FR: ILO Unemployment Rate

Thu Feb 15 00:30:00 CST 2018

Consensus Actual Previous Revised
Level 9.0% 8.6% 9.4% 9.3%

Mainland joblessness resumed its downtrend at year-end with a quarterly decline of 205,200 to 2.5 million. This reduced the unemployment rate by fully 0.7 percentage points to 8.6 percent, its lowest reading since the first quarter of 2009. Including overseas territories, the rate was 8.9 percent, also down sharply from 9.6 percent in July-September.

The decline in unemployment was attributable to a healthy 0.6 percentage point rise in the employment rate which now stands at 65.7 percent, its highest mark since the early 1980s. The gain was wholly the result of an increase in full-time positions as part-time jobs declined.

The fourth quarter labour market data are strong and reflect the marked improvement in the real economy seen during the second half of last year. They also bode well for household spending at the start of 2018.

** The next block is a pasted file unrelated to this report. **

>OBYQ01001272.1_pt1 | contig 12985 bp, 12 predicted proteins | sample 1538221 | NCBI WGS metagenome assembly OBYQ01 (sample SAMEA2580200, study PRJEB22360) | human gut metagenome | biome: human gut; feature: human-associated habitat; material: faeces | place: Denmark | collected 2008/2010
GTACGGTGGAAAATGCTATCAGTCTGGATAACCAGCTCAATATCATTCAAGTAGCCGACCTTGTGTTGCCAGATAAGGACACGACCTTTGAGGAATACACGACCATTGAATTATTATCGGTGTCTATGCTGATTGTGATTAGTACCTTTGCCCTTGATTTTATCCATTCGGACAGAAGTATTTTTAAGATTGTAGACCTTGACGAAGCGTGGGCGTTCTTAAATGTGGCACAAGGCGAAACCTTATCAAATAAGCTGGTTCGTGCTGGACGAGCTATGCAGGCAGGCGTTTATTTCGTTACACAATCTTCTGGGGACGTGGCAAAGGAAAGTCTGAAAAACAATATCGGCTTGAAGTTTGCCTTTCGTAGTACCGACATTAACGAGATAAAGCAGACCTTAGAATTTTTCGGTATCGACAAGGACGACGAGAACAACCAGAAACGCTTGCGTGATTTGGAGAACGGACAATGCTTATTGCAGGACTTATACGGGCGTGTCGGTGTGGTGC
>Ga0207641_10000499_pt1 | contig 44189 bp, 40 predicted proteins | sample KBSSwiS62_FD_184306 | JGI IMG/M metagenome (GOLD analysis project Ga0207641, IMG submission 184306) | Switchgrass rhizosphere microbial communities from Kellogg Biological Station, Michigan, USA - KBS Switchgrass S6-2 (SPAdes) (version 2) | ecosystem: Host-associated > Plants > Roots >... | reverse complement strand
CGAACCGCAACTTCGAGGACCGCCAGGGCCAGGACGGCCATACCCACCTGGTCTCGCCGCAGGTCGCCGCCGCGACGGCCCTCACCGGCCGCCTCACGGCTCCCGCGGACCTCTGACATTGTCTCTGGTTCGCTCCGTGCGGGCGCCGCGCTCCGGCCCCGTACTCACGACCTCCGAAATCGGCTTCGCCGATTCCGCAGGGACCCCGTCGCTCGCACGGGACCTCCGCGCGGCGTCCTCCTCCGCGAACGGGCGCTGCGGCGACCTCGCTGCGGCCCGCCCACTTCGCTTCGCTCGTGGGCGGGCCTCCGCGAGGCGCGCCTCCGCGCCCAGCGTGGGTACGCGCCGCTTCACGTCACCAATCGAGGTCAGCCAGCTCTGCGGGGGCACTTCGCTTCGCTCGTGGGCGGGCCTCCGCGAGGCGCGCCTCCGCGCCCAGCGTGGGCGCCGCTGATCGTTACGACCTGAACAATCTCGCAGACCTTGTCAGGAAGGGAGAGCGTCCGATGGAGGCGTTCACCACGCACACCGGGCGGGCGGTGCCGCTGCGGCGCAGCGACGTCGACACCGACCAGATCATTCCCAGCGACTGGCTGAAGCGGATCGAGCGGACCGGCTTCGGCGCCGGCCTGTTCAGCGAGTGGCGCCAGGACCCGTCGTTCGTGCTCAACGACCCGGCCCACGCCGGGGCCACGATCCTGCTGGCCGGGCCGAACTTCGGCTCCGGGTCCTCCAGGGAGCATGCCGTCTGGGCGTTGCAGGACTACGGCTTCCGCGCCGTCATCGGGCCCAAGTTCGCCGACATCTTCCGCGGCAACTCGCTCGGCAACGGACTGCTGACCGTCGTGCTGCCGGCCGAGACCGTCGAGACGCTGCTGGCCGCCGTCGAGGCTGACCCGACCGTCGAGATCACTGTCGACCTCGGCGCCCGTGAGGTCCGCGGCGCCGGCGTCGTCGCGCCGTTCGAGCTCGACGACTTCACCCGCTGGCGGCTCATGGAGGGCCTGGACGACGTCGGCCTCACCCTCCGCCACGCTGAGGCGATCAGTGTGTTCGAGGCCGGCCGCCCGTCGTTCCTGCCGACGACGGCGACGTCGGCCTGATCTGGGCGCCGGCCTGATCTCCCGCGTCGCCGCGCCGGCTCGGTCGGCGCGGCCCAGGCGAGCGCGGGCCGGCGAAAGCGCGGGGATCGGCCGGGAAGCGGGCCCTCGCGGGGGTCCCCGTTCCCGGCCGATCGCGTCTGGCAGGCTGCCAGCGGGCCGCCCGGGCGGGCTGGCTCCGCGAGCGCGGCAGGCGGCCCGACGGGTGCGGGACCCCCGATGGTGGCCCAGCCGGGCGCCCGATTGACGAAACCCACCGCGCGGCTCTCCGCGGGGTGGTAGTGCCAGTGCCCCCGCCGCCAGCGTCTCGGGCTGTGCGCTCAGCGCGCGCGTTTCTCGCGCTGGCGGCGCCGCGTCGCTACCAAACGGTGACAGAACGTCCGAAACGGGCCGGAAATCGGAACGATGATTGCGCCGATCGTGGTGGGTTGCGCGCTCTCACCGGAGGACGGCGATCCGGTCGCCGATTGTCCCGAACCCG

The unemployment rate measures the number of unemployed as a percentage of the labour force. It is based on the International Labour Organization (ILO) definition of unemployment, which excludes jobseekers that did any work during the month and covers those people who are looking for work and are available for work. The report contains data on both total joblessness and just mainland unemployment; the latter is regarded as the more significant.

The data report the number of unemployed persons (quarterly average) for metropolitan France and for metropolitan France plus overseas departments. The metropolitan measure is regarded as the more useful guide.

The data provide a comprehensive report on how many people are looking for jobs and the unemployment rate. These numbers are the best way to gauge the current state as well as the future direction of the economy. Analysts in France and Europe tend to focus on the number of French out of work rather than the unemployment rate as we do in the U.S.

Despite the delay in publication of these data, investors can sense the degree of tightness in the job market. If labor markets are tight, investors will be alert to possible inflationary pressures that could exist. If wage inflation threatens, it's a good bet that interest rates will rise; bond and stock prices will fall.